Featured Research

from universities, journals, and other organizations

Radar for Mars gets flight tests at NASA Dryden

Date:
June 22, 2011
Source:
NASA/Jet Propulsion Laboratory
Summary:
Southern California's high desert has been a stand-in for Mars for NASA technology testing many times over the years. And so it is again, in a series of flights by an F/A-18 aircraft to test the landing radar for NASA's Mars Science Laboratory mission.

A test model of the landing radar for NASA's Mars Science Laboratory mission is inside a pod under the aircraft's left wing.
Credit: NASA

Southern California's high desert has been a stand-in for Mars for NASA technology testing many times over the years. And so it is again, in a series of flights by an F/A-18 aircraft to test the landing radar for NASA's Mars Science Laboratory mission.

Related Articles


The flight profile is designed to have the F/A-18 climb to 40,000 feet (about 12,000 meters). From there, it makes a series of subsonic, stair-step dives at angles of 40 to 90 degrees to simulate what the Mars radar will see while the spacecraft is on a parachute descending through the Martian atmosphere. The F/A-18 pulls out of each dive at 5,000 feet (about 1,500 meters. Data collected by these flights will be used to finesse the Mars landing radar software, to help ensure that it is calibrated as accurately as possible.

The testing is a collaboration of NASA's Dryden Flight Research Center, Edwards, Calif., with NASA's Jet Propulsion Laboratory, Pasadena, Calif. Earlier tests, with a helicopter carrying the test radar, simulated the lower-altitude portion of the spacecraft's descent to the surface of Mars. For more information about the F/A-18 tests, see http://www.nasa.gov/topics/solarsystem/features/F-18_flying_msl_radar.html .

The Mars Science Laboratory mission's rover, named Curiosity, will be shipped this month from JPL to NASA's Kennedy Space Center in Florida to be readied for launch between Nov. 25 and Dec. 18, 2011. The spacecraft will arrive at Mars in August 2012. After Curiosity lands on Mars, researchers will use the rover's 10 science instruments during the following two years to investigate whether the landing area has ever offered environmental conditions favorable for microbial life.

JPL, a division of the California Institute of Technology in Pasadena, manages the Mars Science Laboratory Project for the NASA Science Mission Directorate, Washington. More information about the mission is online at: http://marsprogram.jpl.nasa.gov/msl/ .


Story Source:

The above story is based on materials provided by NASA/Jet Propulsion Laboratory. Note: Materials may be edited for content and length.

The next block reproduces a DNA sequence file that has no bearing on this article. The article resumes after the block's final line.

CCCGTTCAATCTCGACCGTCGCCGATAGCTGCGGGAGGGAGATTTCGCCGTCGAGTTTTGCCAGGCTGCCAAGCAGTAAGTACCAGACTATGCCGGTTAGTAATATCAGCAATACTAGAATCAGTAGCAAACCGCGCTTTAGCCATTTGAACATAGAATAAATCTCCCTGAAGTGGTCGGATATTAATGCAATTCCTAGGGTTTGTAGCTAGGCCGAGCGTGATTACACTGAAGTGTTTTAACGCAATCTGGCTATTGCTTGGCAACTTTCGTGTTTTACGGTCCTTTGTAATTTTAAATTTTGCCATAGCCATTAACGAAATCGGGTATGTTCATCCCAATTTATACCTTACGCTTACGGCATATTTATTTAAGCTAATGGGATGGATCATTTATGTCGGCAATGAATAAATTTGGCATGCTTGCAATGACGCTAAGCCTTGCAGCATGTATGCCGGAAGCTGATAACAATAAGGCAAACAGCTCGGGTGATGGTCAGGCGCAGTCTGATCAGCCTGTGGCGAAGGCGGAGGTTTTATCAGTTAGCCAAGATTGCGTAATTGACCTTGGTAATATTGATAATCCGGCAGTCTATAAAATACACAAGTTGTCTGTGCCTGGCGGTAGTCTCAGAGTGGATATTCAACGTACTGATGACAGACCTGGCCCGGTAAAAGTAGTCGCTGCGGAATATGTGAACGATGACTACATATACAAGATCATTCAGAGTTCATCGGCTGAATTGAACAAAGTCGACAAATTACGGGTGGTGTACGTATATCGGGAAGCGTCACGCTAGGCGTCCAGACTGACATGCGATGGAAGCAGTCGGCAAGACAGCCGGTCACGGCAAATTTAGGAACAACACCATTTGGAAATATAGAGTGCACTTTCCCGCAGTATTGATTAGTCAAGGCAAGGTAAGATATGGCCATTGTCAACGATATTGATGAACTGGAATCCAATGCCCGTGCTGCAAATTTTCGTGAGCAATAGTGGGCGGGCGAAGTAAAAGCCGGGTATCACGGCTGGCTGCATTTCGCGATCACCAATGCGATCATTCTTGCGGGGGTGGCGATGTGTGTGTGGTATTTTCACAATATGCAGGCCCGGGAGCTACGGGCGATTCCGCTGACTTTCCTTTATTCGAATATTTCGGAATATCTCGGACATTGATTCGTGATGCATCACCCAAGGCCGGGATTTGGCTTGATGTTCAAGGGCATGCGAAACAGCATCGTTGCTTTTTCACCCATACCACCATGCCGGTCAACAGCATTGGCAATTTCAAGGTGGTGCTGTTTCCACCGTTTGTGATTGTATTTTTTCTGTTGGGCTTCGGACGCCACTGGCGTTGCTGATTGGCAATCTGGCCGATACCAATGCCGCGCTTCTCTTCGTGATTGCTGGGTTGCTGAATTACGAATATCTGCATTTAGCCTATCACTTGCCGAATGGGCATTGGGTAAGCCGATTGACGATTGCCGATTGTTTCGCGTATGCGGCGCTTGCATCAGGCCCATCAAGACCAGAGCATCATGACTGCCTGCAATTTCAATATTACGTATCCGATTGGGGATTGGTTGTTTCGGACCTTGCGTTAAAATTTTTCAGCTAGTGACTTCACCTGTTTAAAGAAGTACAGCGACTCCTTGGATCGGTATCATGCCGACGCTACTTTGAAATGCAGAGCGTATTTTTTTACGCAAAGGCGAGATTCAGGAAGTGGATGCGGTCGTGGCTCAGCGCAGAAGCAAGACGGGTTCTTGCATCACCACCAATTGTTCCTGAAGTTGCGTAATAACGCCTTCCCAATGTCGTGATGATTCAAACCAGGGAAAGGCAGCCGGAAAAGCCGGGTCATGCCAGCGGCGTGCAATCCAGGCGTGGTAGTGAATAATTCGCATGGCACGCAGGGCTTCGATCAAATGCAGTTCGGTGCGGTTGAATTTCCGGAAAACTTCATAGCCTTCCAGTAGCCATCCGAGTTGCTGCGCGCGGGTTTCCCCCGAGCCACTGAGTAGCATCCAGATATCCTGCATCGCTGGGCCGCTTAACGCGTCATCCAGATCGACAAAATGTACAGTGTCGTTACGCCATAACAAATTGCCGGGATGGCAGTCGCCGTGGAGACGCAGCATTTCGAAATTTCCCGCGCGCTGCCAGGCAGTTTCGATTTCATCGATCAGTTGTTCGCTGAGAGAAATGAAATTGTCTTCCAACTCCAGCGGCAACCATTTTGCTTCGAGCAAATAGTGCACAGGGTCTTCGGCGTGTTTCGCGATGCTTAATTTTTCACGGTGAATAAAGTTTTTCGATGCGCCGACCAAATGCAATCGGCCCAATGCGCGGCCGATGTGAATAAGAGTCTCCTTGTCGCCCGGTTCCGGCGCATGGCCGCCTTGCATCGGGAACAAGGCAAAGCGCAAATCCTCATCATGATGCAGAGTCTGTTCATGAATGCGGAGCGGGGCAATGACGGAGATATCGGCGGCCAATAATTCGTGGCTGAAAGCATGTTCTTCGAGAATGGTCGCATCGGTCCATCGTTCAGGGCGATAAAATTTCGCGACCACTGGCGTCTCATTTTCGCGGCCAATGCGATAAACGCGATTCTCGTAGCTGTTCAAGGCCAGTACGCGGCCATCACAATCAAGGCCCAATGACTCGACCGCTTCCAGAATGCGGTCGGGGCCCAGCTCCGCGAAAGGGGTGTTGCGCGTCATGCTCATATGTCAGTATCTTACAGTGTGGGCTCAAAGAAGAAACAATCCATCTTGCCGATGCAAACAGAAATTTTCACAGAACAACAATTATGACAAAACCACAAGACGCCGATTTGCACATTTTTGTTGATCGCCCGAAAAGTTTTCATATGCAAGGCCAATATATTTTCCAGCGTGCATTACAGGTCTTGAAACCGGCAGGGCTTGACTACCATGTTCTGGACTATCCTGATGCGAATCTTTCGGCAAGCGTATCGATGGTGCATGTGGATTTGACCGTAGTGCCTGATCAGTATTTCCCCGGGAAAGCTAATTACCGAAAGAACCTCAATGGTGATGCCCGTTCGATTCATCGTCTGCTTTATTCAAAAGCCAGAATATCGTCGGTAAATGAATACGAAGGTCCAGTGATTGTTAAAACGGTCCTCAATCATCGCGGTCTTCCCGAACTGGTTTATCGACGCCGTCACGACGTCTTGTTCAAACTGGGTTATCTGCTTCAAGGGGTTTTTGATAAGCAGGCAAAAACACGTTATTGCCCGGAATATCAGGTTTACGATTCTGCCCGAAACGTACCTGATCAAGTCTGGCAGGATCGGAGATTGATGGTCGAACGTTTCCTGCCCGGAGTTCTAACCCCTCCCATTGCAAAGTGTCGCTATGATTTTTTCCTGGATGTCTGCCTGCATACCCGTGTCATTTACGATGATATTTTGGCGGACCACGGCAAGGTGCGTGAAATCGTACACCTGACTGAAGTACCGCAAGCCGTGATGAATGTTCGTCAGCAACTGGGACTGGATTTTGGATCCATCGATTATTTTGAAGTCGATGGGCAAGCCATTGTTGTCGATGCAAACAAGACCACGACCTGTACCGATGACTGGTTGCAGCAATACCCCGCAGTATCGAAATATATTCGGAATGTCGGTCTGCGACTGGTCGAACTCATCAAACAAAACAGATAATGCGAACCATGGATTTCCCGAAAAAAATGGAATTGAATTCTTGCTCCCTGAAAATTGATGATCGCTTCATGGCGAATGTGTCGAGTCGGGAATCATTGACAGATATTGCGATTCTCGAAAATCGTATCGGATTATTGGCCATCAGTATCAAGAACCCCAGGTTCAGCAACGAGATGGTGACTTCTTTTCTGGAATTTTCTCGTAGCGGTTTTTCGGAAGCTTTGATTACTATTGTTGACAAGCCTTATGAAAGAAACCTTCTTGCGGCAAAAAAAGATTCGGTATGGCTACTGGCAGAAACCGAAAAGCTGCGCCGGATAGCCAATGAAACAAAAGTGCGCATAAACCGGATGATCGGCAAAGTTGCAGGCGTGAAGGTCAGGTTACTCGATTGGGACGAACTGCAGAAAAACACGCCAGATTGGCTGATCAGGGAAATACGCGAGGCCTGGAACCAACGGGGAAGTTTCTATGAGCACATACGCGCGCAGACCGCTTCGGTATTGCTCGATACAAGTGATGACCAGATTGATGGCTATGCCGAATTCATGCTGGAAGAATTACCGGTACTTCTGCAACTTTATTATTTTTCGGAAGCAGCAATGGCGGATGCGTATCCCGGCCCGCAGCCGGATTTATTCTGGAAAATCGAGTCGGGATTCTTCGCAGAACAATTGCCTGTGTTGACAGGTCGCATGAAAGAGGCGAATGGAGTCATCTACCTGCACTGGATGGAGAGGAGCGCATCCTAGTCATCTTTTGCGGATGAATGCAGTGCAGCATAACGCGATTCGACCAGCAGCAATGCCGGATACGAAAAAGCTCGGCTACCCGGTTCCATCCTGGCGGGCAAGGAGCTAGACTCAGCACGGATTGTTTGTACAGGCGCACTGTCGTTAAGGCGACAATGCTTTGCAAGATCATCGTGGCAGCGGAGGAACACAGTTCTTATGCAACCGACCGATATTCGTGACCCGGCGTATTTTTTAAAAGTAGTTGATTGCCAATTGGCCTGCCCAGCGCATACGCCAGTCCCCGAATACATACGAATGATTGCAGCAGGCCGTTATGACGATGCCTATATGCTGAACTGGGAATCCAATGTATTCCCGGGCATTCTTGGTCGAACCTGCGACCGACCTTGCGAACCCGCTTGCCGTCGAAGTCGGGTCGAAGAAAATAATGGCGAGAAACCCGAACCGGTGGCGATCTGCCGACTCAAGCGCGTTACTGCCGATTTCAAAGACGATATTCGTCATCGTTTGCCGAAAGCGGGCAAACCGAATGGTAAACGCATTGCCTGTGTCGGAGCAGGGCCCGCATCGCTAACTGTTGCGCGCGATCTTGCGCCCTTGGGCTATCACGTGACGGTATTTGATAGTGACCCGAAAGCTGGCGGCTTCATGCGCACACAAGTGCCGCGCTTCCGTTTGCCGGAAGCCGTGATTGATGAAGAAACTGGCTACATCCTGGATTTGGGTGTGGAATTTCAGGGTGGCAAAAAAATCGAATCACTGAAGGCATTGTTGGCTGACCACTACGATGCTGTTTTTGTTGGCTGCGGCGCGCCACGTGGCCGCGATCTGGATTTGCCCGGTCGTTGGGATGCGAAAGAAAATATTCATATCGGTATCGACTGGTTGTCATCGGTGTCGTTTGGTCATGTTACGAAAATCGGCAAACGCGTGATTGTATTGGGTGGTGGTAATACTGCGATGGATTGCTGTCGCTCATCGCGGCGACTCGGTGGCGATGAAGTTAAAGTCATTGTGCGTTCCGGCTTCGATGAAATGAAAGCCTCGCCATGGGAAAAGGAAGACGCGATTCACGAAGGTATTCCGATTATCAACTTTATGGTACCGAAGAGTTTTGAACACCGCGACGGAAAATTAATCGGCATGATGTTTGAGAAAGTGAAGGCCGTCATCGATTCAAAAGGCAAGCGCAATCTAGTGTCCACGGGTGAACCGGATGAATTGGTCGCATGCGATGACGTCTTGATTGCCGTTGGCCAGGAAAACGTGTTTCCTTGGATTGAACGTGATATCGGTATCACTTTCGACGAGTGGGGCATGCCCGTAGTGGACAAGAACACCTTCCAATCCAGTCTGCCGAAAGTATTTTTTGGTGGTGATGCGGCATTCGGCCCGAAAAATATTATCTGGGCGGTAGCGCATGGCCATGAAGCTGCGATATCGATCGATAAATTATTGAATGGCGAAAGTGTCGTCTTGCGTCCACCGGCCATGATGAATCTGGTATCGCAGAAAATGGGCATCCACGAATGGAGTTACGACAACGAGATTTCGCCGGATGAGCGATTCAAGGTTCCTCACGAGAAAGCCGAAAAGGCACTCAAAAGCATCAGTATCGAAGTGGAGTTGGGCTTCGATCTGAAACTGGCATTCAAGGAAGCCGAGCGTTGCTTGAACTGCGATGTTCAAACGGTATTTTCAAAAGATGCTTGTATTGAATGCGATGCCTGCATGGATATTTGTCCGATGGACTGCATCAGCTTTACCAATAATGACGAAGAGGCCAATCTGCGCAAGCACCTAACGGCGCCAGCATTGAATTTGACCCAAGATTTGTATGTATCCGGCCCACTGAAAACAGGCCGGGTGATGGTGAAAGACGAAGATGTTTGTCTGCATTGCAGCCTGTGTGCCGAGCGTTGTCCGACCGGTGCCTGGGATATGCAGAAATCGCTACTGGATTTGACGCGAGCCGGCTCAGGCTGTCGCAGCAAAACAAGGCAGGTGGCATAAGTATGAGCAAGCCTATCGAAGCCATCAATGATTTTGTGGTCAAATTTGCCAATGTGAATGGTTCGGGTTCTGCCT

Cite This Page:

NASA/Jet Propulsion Laboratory. "Radar for Mars gets flight tests at NASA Dryden." ScienceDaily. ScienceDaily, 22 June 2011. <www.sciencedaily.com/releases/2011/06/110622133335.htm>.
NASA/Jet Propulsion Laboratory. (2011, June 22). Radar for Mars gets flight tests at NASA Dryden. ScienceDaily. Retrieved October 24, 2014 from www.sciencedaily.com/releases/2011/06/110622133335.htm
NASA/Jet Propulsion Laboratory. "Radar for Mars gets flight tests at NASA Dryden." ScienceDaily. www.sciencedaily.com/releases/2011/06/110622133335.htm (accessed October 24, 2014).

Share This



More Space & Time News

Friday, October 24, 2014

Featured Research

from universities, journals, and other organizations


Featured Videos

from AP, Reuters, AFP, and other news services

Raw: China Launches Moon Orbiter

Raw: China Launches Moon Orbiter

AP (Oct. 24, 2014) — China launched an experimental spacecraft Friday to fly around the moon and back to Earth in preparation for the country's first unmanned return trip to the lunar surface. (Oct. 24) Video provided by AP
Powered by NewsLook.com
China Prepares Unmanned Mission To Lunar Orbit

China Prepares Unmanned Mission To Lunar Orbit

Newsy (Oct. 23, 2014) — The mission is China's next step toward automated sample-return missions and eventual manned missions to the moon. Video provided by Newsy
Powered by NewsLook.com
Russian Cosmonauts Kick Off Final Spacewalk of 2014

Russian Cosmonauts Kick Off Final Spacewalk of 2014

Reuters - US Online Video (Oct. 22, 2014) — Russian cosmonauts Maxim Suraev and Alexander Samokutyaev step outside the International Space Station to perform work on the exterior of the station's Russian module. Rough Cut (no reporter narration) Video provided by Reuters
Powered by NewsLook.com
Comet Siding Spring Grazes Mars' Atmosphere

Comet Siding Spring Grazes Mars' Atmosphere

Newsy (Oct. 19, 2014) — A comet from the farthest reaches of the solar system passed extremely close to Mars this weekend, giving astronomers a rare opportunity to study it. Video provided by Newsy
Powered by NewsLook.com

Search ScienceDaily

Number of stories in archives: 140,361

Find with keyword(s):
 
Enter a keyword or phrase to search ScienceDaily for related topics and research stories.

Save/Print:
Share:  

Breaking News:

Strange & Offbeat Stories

 

Space & Time

Matter & Energy

Computers & Math

In Other News

... from NewsDaily.com

Science News

Health News

Environment News

Technology News



Save/Print:
Share:  

Free Subscriptions


Get the latest science news with ScienceDaily's free email newsletters, updated daily and weekly. Or view hourly updated newsfeeds in your RSS reader:

Get Social & Mobile


Keep up to date with the latest news from ScienceDaily via social networks and mobile apps:

Have Feedback?


Tell us what you think of ScienceDaily -- we welcome both positive and negative comments. Have any problems using the site? Questions?
Mobile iPhone Android Web
Follow Facebook Twitter Google+
Subscribe RSS Feeds Email Newsletters
Latest Headlines Health & Medicine Mind & Brain Space & Time Matter & Energy Computers & Math Plants & Animals Earth & Climate Fossils & Ruins